Another drain in education is that of the students who are forced to stride against how they are “wired”.  One of the biggest ways schools are measured is by how well the students perform on tests. If a student has a disability in math, for instance, they are assisted by having additional classes in math to help them score better in math on tests.  I have seen this process continually drain any enthusiasm these students had. There are no two students who learn the same way or are “wired” in the same manner. That stated, most students are able to fit within a general form that permits them to pass tests that measure the proficiency of a school.  Students who have weaknesses are not encouraged to build upon their personal strengths. The strengths are drained away by forcing the students to spend more time in areas they are weak, this diminishes most encouraging abilities the student may have because there is no time in their schedule. Students who feel good about themselves and do have specific abilities often loose that enthusiasm because schools no longer will foster their brilliance, instead schools try and polish the imperfections so the school looks better.  Furthermore, at this time because the students feel disenfranchised from the school process as whole they disengage from all abilities. This process does not build toward what the school’s efforts should be intending, raising students to be successful in life. What it does do is raise bring students higher in areas that are not likely going to be used in the student’s life after their school career is over.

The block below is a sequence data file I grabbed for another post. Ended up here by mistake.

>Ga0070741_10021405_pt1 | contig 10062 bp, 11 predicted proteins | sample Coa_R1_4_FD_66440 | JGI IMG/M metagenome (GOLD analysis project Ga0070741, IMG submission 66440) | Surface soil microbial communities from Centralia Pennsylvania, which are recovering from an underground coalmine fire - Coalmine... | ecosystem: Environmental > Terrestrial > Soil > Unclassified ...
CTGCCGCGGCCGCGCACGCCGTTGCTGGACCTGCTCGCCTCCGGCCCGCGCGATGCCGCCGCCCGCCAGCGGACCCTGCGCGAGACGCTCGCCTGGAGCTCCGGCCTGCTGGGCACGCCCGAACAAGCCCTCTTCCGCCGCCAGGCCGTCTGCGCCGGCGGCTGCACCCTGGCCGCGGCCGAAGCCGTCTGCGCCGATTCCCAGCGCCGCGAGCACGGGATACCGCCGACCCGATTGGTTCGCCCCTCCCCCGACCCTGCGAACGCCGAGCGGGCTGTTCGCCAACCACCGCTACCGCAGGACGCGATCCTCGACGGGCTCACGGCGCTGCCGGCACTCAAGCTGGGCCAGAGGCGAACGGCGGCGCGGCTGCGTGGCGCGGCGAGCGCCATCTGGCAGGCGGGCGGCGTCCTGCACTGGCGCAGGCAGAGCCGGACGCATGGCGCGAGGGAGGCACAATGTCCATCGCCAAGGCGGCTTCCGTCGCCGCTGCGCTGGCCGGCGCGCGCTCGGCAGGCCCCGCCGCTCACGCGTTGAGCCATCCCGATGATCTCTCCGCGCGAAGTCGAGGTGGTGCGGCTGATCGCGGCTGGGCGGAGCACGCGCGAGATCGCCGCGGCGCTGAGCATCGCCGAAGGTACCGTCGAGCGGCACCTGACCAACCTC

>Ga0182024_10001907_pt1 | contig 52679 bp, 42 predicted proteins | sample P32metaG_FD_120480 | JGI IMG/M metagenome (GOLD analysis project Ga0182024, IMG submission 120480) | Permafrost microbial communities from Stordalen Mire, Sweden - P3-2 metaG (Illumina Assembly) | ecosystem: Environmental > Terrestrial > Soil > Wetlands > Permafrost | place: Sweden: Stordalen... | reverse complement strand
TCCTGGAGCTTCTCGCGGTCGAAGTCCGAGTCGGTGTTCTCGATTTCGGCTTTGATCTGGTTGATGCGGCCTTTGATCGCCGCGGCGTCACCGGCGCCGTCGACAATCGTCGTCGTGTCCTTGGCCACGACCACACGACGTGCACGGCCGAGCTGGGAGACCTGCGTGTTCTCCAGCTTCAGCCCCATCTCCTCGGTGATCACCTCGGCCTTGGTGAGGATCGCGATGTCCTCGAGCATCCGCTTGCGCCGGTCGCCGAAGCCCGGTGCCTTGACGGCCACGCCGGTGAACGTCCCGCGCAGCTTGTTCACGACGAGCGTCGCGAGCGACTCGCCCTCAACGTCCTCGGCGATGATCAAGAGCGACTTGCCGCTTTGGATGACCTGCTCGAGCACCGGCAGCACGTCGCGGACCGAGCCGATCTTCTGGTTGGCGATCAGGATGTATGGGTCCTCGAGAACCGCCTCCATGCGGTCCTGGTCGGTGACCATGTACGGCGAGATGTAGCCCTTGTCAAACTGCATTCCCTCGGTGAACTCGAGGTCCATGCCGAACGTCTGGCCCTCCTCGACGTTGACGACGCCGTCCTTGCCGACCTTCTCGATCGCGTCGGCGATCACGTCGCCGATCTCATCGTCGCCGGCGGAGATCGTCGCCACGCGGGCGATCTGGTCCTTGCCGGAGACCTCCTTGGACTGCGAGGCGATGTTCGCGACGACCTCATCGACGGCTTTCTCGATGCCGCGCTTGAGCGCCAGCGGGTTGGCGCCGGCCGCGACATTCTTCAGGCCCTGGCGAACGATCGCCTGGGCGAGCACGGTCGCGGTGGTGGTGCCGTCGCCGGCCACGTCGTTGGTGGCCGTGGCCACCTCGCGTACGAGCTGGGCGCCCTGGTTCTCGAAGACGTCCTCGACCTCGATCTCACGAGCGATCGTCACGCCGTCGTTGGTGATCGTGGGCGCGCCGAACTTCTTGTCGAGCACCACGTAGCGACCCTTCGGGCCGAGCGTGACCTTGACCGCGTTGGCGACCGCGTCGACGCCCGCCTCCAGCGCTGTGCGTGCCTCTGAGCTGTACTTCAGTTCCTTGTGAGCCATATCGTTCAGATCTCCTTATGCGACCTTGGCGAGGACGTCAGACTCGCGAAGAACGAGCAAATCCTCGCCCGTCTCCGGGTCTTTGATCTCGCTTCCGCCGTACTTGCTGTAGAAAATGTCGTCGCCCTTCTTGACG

I criticized Charter Schools in the past.  Feeling they do little to build students to think for themselves, problem-solve, or improve the community in which they are held.  However, I care to give some credit to the Charter Schools, their charter and the results from it prove one point that cannot be disputed: If the student-teacher ratio is low enough, the students will perform better on tests.  I would like to establish that I find these tests as a faulty measure of student and school performance, but acknowledge it is what is in place and not going anywhere any time soon. The solution that Charter Schools show is that public schools need more teachers.

Strong teachers are needed.  Teachers who have a passion for their craft are desired.  Putting in excessive hours and bring vastly underpaid for most of their career is not easy to come by.  Throwing money at the problem is not the solution, as exampled by the amount of money in Military spending to have only more conflicts and less security. Understanding apples compared to oranges, the point remains that paying for more teachers’ salaries will not solve the problem of quality teachers lowering the student/teacher ratio.  The spending needs to be strategic. Teachers need loan forgiveness, teachers need to be offered performance-based bonuses, teachers need to have more ability to build upon the strengths of their students so the students do not get forced into bring overwhelmed to spend more time on skills that will, more than likely not benefit their lives after school.  Admittedly, there is no “silver bullet” to improve the long term progress and benefits of the educational system. The need to grow is evident, and the need to build upon the personnel (students included) abilities. Measuring performance based on testing results, not permitting teachers to use their skills to do what is best for the students who are in front of them, forcing administrators to not bring forth the reason they went into education in the first place.